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Money & Ethics

Shouldn't Music Streaming Sites Pay Higher Royalties?

Recording artists both famous and obscure complain about the royalty of less than a penny that they receive for each play of their songs.

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Q. My twentysomething daughter is a passionate humanitarian who buys fair trade coffee and champions higher pay for garment workers in poor countries. But for her music downloads—after the legal boom was lowered on the “free” (pirated) music streaming sites—she now patronizes services such as Pandora and Spotify, which pay artists a pittance in royalties. I see an ethical dilemma in this, but she doesn’t. How about you?

See Also: Knight Kiplinger's Money & Ethics Quiz

A. I’m with you. Your daughter personifies a key contradiction of the millennial generation: Its professed passion for helping "the little guy" sometimes clashes with its embrace of a free-everything, "sharing economy" ethos that tends to lower the pay of traditional workers and enrich the entrepreneurs who devise new ways to slash prices.

Music sites are just one example. Others include UberX (the cheaper, ride-sharing version of the regular Uber alternative taxi service) and apartment-sharing services, both of which, if they become widely used, will gradually undercut the employment and earnings of full-time taxi drivers and hotel staff.

In the music realm, young adults are buying fewer of the 99-cent singles that iTunes sells in favor of cheaper unlimited streaming, either free (with commercials embedded) or for a monthly fee (no commercials). Recording artists both famous and obscure complain about the royalty of less than a penny that they receive for each play of their songs. Even worse, the online streaming services (and Sirius XM satellite radio) refuse to pay royalties for recordings that predate 1972—songs by the greats of jazz and blues, early rock, Motown, and even the Beatles. (Federal copyright law seems to allow this, but the issue is being fought on the state level.) Some current superstars are bypassing the streaming sites for their new CD releases, but few artists have this market power.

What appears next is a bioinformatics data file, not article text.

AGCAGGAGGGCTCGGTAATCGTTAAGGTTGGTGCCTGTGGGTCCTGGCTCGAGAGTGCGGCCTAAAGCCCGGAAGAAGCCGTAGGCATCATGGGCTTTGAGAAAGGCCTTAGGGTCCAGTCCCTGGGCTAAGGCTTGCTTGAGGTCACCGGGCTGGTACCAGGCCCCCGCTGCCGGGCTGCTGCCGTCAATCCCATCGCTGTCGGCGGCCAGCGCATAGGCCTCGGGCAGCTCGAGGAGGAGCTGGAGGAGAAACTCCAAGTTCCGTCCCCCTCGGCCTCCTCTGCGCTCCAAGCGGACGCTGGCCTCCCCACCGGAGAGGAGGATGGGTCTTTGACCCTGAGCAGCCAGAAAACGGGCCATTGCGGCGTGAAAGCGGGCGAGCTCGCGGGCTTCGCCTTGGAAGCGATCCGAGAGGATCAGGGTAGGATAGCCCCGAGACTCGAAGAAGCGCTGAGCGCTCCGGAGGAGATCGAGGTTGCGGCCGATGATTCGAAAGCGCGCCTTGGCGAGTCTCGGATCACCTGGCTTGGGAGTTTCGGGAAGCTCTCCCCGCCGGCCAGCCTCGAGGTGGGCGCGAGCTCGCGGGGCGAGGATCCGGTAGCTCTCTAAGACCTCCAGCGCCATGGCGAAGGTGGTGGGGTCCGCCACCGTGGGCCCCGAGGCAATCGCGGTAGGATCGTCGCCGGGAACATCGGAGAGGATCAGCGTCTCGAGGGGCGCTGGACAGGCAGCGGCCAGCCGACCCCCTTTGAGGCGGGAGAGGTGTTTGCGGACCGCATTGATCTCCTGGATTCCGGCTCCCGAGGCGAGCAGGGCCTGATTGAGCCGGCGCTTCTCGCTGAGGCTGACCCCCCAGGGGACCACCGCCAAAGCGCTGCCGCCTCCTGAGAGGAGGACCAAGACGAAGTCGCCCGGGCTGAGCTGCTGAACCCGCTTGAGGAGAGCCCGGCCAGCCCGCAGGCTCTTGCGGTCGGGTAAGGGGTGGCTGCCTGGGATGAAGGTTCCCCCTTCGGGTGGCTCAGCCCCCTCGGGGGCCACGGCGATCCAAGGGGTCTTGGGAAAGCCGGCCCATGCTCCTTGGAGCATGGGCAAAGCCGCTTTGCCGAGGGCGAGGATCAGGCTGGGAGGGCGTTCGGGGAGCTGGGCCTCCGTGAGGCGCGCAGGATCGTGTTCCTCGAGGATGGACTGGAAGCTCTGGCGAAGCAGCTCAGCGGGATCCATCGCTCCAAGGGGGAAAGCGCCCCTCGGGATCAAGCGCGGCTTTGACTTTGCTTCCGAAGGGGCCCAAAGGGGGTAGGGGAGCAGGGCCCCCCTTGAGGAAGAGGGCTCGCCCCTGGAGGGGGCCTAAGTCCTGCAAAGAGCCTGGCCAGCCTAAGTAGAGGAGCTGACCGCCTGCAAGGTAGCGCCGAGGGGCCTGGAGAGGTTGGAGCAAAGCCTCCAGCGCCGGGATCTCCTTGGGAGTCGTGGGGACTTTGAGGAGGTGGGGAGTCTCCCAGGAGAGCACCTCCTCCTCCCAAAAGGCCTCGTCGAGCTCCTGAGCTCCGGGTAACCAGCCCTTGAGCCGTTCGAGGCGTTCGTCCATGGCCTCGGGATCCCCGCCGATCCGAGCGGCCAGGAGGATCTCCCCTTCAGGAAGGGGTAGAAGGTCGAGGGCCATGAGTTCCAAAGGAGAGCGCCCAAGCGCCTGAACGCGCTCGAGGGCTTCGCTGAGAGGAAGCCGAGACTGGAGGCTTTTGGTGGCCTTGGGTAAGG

This is a fairness issue that should become an appealing cause for idealistic young adults who love pop music and the struggling artists who make it. For more information on the fight for higher artist royalties, visit www.musicfirstcoalition.org.

Have a money-and-ethics question you’d like answered in this column? Write to editor in chief Knight Kiplinger at ethics@kiplinger.com.